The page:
Stepdaddy Dearest: Putting the Crime Into Crime Family - OZY | A Modern Media Company

Stepdaddy Dearest: Putting the Crime Into Crime Family

Mom and Rod
SourceCourtesy of Jon Kinyon

Stepdaddy Dearest: Putting the Crime Into Crime Family

By Jon Kinyon


Because family values sometimes means lots of different things.

By Jon Kinyon

At 6-foot-4 and 270 pounds, Rod Harrison was not a person you’d ever want to fuck with. People literally crossed the street when they saw his hulking figure walking up the sidewalk. He stepped into my life when I was 7, looming larger than life. My mom often recounted the first time she saw him back in high school, delivering a lightning-fast round kick to the temple of a classmate who dared challenge him.

He was a highly gifted martial artist and an accomplished street thug, mostly defending his turf from rival drug dealers. He took on all comers, from a pack of Hells Angels to swarms of angry cops trying to cuff him. Being a father to two young children was the last thing you’d imagine Rod doing, and yet, there he was, sitting on the kitchen floor with my little sis and me, showing us how to color inside the lines.

He had a movie-star smile, a quick wit and a contagious laugh that drew people to him effortlessly. He was frighteningly charismatic, with a brilliant, sharp mind, a dangerous combination for a criminal. Rod organized a small crew of outlaws and began home-invasion robberies of drug dealers. He and his crew didn’t hesitate to resort to violence, pistol-whipping their victims to shake the drugs and money loose. Soon, they graduated to hitting banks, jewelry stores and pharmacies, with my mom often driving the getaway car. Later, she’d collect newspaper clippings of their exploits for our family scrapbook.

Rod got stabbed in the stomach while we were at a movie theater; later, someone decapitated our Doberman.

More than once, we cased a jewelry store as a family; the next day, the crew would hit it. Other times, Rod would have me case a place, then I’d wait in the car while he took care of business. At some point, the cops began to close in. Rod divvied up the proceeds and disbanded his crew.

Our family moved up to the Santa Cruz Mountains to hide out, and just like that, everything calmed down. Rod drilled my sister and me to never, ever, tell anyone our “family secrets.” He told us that he was pulling crimes to put food on our table. If we “snitched” or told the wrong person, he and our mom could go away to prison for a long time. To this day, I’m not sure how much he actually cared for us, and how much he needed our family unit to provide cover for him.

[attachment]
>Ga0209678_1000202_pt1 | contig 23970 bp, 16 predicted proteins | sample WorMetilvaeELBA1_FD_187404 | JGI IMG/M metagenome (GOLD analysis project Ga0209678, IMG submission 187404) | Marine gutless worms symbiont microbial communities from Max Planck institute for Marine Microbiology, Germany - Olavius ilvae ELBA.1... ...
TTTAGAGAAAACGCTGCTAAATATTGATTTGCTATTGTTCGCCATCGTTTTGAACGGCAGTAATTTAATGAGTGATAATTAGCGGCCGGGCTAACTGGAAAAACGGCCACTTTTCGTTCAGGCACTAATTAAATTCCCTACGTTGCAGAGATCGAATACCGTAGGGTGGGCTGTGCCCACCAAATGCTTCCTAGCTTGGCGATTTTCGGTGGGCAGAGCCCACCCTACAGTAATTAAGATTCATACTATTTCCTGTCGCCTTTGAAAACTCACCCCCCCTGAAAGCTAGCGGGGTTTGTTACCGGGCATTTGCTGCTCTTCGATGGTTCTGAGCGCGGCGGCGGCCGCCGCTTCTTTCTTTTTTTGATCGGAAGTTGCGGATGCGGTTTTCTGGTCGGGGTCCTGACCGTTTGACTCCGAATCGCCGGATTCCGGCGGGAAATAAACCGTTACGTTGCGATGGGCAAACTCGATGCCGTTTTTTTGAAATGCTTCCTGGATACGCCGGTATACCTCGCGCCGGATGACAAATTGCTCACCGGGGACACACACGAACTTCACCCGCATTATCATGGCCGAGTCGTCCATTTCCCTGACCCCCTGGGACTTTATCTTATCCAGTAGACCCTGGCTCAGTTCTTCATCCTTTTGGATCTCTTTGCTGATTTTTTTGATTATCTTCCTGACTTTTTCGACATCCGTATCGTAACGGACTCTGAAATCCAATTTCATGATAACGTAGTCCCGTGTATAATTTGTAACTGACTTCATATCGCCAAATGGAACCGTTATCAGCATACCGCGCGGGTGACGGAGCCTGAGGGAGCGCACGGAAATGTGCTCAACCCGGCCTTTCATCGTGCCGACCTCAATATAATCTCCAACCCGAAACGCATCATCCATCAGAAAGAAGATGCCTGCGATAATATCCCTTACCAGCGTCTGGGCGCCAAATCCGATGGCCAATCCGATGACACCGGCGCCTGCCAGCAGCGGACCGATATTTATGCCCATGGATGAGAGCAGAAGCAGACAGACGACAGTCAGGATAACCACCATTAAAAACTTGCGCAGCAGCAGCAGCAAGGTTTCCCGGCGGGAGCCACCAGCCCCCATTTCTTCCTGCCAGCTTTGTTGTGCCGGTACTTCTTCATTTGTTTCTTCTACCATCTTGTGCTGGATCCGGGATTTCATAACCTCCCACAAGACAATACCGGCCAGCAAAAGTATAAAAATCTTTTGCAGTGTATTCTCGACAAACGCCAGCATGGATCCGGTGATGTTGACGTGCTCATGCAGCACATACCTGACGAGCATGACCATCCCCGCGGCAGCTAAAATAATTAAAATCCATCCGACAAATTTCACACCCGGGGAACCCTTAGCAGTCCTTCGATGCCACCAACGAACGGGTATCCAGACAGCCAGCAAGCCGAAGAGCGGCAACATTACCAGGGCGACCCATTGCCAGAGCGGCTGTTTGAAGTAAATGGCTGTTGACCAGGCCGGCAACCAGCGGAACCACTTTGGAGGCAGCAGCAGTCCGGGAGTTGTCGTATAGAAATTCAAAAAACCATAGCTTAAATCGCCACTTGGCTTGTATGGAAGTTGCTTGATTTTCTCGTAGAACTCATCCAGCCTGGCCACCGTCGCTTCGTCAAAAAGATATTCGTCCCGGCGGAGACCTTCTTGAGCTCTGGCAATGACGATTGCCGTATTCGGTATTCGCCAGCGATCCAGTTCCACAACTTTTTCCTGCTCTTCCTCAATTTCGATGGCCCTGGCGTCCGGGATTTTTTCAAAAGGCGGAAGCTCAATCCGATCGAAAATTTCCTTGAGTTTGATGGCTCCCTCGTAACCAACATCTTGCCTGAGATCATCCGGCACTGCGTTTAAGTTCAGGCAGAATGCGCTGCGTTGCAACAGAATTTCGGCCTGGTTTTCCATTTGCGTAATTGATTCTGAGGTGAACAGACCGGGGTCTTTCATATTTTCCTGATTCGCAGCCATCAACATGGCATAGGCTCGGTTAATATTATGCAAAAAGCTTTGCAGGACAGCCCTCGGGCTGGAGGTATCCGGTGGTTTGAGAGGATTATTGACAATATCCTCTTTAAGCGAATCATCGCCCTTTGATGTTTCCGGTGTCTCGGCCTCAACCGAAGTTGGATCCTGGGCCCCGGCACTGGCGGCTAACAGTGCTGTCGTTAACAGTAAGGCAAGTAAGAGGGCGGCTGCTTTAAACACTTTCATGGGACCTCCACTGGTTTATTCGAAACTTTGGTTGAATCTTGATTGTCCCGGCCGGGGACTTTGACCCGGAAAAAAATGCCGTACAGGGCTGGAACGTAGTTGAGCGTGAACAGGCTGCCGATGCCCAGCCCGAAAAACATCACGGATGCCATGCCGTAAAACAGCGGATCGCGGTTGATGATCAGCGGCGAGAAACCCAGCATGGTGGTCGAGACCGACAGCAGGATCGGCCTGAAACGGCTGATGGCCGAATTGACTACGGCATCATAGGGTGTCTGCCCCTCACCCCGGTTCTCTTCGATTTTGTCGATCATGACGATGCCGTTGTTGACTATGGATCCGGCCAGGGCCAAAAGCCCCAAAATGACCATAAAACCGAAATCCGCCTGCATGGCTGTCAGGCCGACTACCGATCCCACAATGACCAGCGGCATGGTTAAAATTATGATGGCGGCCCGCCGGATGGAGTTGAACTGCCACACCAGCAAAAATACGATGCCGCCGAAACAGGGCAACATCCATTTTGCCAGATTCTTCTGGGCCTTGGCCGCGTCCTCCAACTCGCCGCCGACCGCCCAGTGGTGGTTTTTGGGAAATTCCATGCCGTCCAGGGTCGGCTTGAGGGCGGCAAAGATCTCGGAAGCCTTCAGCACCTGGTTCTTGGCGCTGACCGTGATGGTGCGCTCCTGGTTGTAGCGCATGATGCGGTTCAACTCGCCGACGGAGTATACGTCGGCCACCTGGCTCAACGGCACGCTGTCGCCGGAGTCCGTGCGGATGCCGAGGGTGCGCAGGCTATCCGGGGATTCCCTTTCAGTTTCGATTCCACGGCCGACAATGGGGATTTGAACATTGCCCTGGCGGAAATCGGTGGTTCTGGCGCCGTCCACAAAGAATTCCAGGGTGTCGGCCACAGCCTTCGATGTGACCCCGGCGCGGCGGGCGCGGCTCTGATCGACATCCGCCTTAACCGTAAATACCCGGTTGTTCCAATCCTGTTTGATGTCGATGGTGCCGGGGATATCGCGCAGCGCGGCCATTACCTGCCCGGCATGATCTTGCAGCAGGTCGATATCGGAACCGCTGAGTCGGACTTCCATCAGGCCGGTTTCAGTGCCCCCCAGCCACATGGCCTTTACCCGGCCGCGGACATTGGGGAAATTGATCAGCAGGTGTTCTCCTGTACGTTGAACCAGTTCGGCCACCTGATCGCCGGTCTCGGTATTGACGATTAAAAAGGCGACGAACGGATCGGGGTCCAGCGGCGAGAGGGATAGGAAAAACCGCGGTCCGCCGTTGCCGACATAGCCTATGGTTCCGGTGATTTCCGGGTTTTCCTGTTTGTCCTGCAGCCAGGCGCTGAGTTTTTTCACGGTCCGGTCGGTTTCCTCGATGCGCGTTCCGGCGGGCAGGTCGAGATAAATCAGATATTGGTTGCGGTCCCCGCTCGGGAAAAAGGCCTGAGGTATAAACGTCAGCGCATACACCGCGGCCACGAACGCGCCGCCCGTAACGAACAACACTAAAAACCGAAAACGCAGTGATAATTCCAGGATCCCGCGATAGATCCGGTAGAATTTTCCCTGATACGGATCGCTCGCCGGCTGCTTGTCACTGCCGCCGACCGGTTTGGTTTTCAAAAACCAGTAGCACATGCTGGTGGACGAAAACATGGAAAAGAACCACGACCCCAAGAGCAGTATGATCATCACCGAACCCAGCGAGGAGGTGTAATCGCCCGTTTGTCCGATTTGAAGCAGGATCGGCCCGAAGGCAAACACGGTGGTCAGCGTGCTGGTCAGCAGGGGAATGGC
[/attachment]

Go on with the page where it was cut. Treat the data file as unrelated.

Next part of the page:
The respite didn’t last long. I was playing in the backyard one day when Rod rushed up, handed me a pillowcase filled with loaded guns and told me, “Don’t touch them, or else.” He instructed me to walk across the street to the store, go around back and slide the pillowcase under the back porch. Heading back to the house, I saw six unmarked cop cars pulling onto our property. They searched the house and came up empty. We loaded our belongings into a moving truck, Rod retrieved his guns and we headed down the road.

The next two years were helter-skelter: Cops raided our house with guns drawn, but missed the 500 kilos of marijuana stashed in our attic. Rod got stabbed in the stomach while we were at a movie theater; later, someone decapitated our Doberman. Rod attempted to rob a bakery, but nine guys stomped the living shit out of him; my mom donned scrubs and sneaked him out in a wheelchair under the noses of the San Jose police … and on and on.

rod harrison 1977

Stepdad Rod

Source Courtesy of Jon Kinyon

The end began at the local Renaissance fair, Aug. 22, 1976. Rod noticed two undercover cops following us and devised a plan to give them the slip. Mom told us to sit tight, that our uncle would come get us. Then they were gone. Within minutes, we were surrounded by dozens of cops. A helicopter appeared overhead and squad cars descended on the parking lot. A cop kneeled down to ask me what kind of car my parents were driving and I told him, “A green station wagon!” It went out quickly over the radio. It wouldn’t help the cops, though, since my mom and Rod were actually in an orange MG.

We didn’t hear from my mom for a week. Then, one night, she called my uncle and told him to turn on the 6 o’clock news. We gathered around the TV to watch the cops pull my stepdad out of a smashed car on the side of the freeway. When Rod looked directly at the camera, my cousin Gene blurted out, “I wanna be just like him!” I shook my head and said, “No, no, you don’t.”

jon geri lori 1977

The author with his mother and sister, circa 1977.

Source Courtesy of Jon Kinyon

Rod was locked away for eight years. I sent him two letters, but then ran out of things to say. A heavy burden had been lifted and we were glad to be free of it. We settled back into our hometown and did our best to lick our wounds. My mom met a new guy and had two more kids. My younger sister adapted quicker than I did, easily finishing high school and getting married. I lasted a single year of high school and then raised a little hell of my own. Many would write me off as a lost cause. But eventually I got my shit together and made a decent man of myself. Hell, I’m even respectable now.

Rod died of lung cancer four short years after being released from prison.

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